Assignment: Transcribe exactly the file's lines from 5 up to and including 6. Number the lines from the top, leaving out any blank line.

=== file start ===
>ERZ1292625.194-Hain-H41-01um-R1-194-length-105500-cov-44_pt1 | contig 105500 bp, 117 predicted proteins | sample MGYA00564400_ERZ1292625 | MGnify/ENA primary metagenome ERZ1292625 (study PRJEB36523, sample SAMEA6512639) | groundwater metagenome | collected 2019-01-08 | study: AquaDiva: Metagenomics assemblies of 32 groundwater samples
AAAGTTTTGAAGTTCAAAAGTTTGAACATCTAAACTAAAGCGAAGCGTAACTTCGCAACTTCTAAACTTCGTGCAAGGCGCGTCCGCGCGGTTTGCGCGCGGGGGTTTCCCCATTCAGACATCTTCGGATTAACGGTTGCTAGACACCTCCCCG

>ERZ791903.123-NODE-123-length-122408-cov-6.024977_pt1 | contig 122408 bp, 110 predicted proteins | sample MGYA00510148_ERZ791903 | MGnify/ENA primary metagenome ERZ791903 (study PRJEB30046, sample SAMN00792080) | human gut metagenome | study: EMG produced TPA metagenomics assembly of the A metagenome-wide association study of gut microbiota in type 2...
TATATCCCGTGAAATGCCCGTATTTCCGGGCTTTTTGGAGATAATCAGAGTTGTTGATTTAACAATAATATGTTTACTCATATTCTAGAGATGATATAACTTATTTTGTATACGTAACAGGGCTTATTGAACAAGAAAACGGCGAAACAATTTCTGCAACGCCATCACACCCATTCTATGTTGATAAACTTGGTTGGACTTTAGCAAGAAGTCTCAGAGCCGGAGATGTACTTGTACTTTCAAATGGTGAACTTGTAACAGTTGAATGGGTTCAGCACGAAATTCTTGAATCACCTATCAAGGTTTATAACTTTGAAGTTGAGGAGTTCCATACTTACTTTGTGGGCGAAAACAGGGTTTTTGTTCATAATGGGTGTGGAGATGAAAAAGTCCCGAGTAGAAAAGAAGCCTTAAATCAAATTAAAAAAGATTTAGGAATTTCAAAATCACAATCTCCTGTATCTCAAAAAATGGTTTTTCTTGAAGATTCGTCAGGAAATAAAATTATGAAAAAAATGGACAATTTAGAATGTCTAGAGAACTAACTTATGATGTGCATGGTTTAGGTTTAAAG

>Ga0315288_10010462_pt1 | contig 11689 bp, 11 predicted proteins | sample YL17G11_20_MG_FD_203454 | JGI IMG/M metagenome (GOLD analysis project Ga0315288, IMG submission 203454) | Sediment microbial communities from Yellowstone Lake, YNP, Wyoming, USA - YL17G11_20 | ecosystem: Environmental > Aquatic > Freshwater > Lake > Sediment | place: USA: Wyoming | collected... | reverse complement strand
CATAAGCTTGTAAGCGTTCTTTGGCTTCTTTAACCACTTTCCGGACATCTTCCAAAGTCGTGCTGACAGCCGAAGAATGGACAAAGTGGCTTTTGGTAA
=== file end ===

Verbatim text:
>Ga0315288_10010462_pt1 | contig 11689 bp, 11 predicted proteins | sample YL17G11_20_MG_FD_203454 | JGI IMG/M metagenome (GOLD analysis project Ga0315288, IMG submission 203454) | Sediment microbial communities from Yellowstone Lake, YNP, Wyoming, USA - YL17G11_20 | ecosystem: Environmental > Aquatic > Freshwater > Lake > Sediment | place: USA: Wyoming | collected... | reverse complement strand
CATAAGCTTGTAAGCGTTCTTTGGCTTCTTTAACCACTTTCCGGACATCTTCCAAAGTCGTGCTGACAGCCGAAGAATGGACAAAGTGGCTTTTGGTAA